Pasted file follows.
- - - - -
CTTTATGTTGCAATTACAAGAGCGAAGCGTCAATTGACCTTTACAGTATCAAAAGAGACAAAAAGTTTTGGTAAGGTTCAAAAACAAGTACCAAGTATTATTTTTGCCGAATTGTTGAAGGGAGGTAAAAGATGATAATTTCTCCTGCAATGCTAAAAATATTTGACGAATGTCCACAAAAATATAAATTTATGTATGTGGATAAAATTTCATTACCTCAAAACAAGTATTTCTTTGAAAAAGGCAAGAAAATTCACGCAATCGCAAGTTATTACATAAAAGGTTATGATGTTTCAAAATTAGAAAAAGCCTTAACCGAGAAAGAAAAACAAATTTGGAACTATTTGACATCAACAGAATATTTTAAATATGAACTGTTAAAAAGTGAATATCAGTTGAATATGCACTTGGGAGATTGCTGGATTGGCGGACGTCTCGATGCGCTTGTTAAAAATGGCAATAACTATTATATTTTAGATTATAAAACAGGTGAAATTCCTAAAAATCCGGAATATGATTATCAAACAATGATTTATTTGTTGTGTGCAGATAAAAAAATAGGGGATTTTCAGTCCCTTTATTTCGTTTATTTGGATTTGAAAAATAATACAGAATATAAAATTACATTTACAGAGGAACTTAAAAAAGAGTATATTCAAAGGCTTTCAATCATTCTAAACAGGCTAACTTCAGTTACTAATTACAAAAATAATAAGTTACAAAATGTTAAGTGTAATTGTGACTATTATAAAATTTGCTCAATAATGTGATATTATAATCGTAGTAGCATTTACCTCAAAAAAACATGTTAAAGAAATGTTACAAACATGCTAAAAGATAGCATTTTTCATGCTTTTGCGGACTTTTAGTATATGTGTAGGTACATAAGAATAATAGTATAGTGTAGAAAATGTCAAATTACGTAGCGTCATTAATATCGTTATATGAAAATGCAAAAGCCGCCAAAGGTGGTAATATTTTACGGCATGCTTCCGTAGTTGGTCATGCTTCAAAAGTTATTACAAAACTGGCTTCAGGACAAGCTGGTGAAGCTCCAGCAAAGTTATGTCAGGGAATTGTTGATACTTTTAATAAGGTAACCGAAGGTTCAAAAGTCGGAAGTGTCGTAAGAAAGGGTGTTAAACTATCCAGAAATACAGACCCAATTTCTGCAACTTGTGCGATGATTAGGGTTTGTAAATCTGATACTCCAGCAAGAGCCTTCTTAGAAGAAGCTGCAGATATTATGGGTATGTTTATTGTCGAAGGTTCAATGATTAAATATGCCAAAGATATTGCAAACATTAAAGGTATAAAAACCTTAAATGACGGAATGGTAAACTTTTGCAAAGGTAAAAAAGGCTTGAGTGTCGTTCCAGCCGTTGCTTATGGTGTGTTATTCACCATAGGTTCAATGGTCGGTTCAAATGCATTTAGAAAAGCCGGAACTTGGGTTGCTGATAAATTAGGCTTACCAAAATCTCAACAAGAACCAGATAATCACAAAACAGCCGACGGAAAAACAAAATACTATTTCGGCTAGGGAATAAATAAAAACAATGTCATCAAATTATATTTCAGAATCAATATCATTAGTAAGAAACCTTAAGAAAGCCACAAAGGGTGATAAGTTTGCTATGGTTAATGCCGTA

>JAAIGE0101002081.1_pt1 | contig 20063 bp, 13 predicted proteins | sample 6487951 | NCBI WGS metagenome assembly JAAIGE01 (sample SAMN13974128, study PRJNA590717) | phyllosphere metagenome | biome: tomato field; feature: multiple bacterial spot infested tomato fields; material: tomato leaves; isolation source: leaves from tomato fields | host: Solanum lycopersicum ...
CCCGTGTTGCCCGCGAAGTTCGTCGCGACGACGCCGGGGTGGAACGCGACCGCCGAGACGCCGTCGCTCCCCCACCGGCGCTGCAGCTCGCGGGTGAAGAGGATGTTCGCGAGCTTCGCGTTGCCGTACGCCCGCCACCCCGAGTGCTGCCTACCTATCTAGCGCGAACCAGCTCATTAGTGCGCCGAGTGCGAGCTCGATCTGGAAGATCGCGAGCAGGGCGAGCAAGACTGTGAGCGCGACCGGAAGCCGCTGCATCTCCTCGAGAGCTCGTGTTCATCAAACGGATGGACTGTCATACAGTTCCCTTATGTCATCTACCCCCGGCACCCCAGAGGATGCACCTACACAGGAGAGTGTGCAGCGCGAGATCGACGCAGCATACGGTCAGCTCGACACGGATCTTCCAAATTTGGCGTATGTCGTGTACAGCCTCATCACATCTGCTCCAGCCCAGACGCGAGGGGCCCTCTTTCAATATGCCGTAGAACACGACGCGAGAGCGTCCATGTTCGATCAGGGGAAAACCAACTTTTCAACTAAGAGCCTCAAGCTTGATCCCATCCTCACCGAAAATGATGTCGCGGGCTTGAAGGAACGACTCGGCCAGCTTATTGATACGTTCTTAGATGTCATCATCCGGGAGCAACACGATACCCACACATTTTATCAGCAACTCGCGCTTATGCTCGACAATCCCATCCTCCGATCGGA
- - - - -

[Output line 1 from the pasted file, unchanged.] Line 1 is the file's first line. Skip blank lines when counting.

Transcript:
CTTTATGTTGCAATTACAAGAGCGAAGCGTCAATTGACCTTTACAGTATCAAAAGAGACAAAAAGTTTTGGTAAGGTTCAAAAACAAGTACCAAGTATTATTTTTGCCGAATTGTTGAAGGGAGGTAAAAGATGATAATTTCTCCTGCAATGCTAAAAATATTTGACGAATGTCCACAAAAATATAAATTTATGTATGTGGATAAAATTTCATTACCTCAAAACAAGTATTTCTTTGAAAAAGGCAAGAAAATTCACGCAATCGCAAGTTATTACATAAAAGGTTATGATGTTTCAAAATTAGAAAAAGCCTTAACCGAGAAAGAAAAACAAATTTGGAACTATTTGACATCAACAGAATATTTTAAATATGAACTGTTAAAAAGTGAATATCAGTTGAATATGCACTTGGGAGATTGCTGGATTGGCGGACGTCTCGATGCGCTTGTTAAAAATGGCAATAACTATTATATTTTAGATTATAAAACAGGTGAAATTCCTAAAAATCCGGAATATGATTATCAAACAATGATTTATTTGTTGTGTGCAGATAAAAAAATAGGGGATTTTCAGTCCCTTTATTTCGTTTATTTGGATTTGAAAAATAATACAGAATATAAAATTACATTTACAGAGGAACTTAAAAAAGAGTATATTCAAAGGCTTTCAATCATTCTAAACAGGCTAACTTCAGTTACTAATTACAAAAATAATAAGTTACAAAATGTTAAGTGTAATTGTGACTATTATAAAATTTGCTCAATAATGTGATATTATAATCGTAGTAGCATTTACCTCAAAAAAACATGTTAAAGAAATGTTACAAACATGCTAAAAGATAGCATTTTTCATGCTTTTGCGGACTTTTAGTATATGTGTAGGTACATAAGAATAATAGTATAGTGTAGAAAATGTCAAATTACGTAGCGTCATTAATATCGTTATATGAAAATGCAAAAGCCGCCAAAGGTGGTAATATTTTACGGCATGCTTCCGTAGTTGGTCATGCTTCAAAAGTTATTACAAAACTGGCTTCAGGACAAGCTGGTGAAGCTCCAGCAAAGTTATGTCAGGGAATTGTTGATACTTTTAATAAGGTAACCGAAGGTTCAAAAGTCGGAAGTGTCGTAAGAAAGGGTGTTAAACTATCCAGAAATACAGACCCAATTTCTGCAACTTGTGCGATGATTAGGGTTTGTAAATCTGATACTCCAGCAAGAGCCTTCTTAGAAGAAGCTGCAGATATTATGGGTATGTTTATTGTCGAAGGTTCAATGATTAAATATGCCAAAGATATTGCAAACATTAAAGGTATAAAAACCTTAAATGACGGAATGGTAAACTTTTGCAAAGGTAAAAAAGGCTTGAGTGTCGTTCCAGCCGTTGCTTATGGTGTGTTATTCACCATAGGTTCAATGGTCGGTTCAAATGCATTTAGAAAAGCCGGAACTTGGGTTGCTGATAAATTAGGCTTACCAAAATCTCAACAAGAACCAGATAATCACAAAACAGCCGACGGAAAAACAAAATACTATTTCGGCTAGGGAATAAATAAAAACAATGTCATCAAATTATATTTCAGAATCAATATCATTAGTAAGAAACCTTAAGAAAGCCACAAAGGGTGATAAGTTTGCTATGGTTAATGCCGTA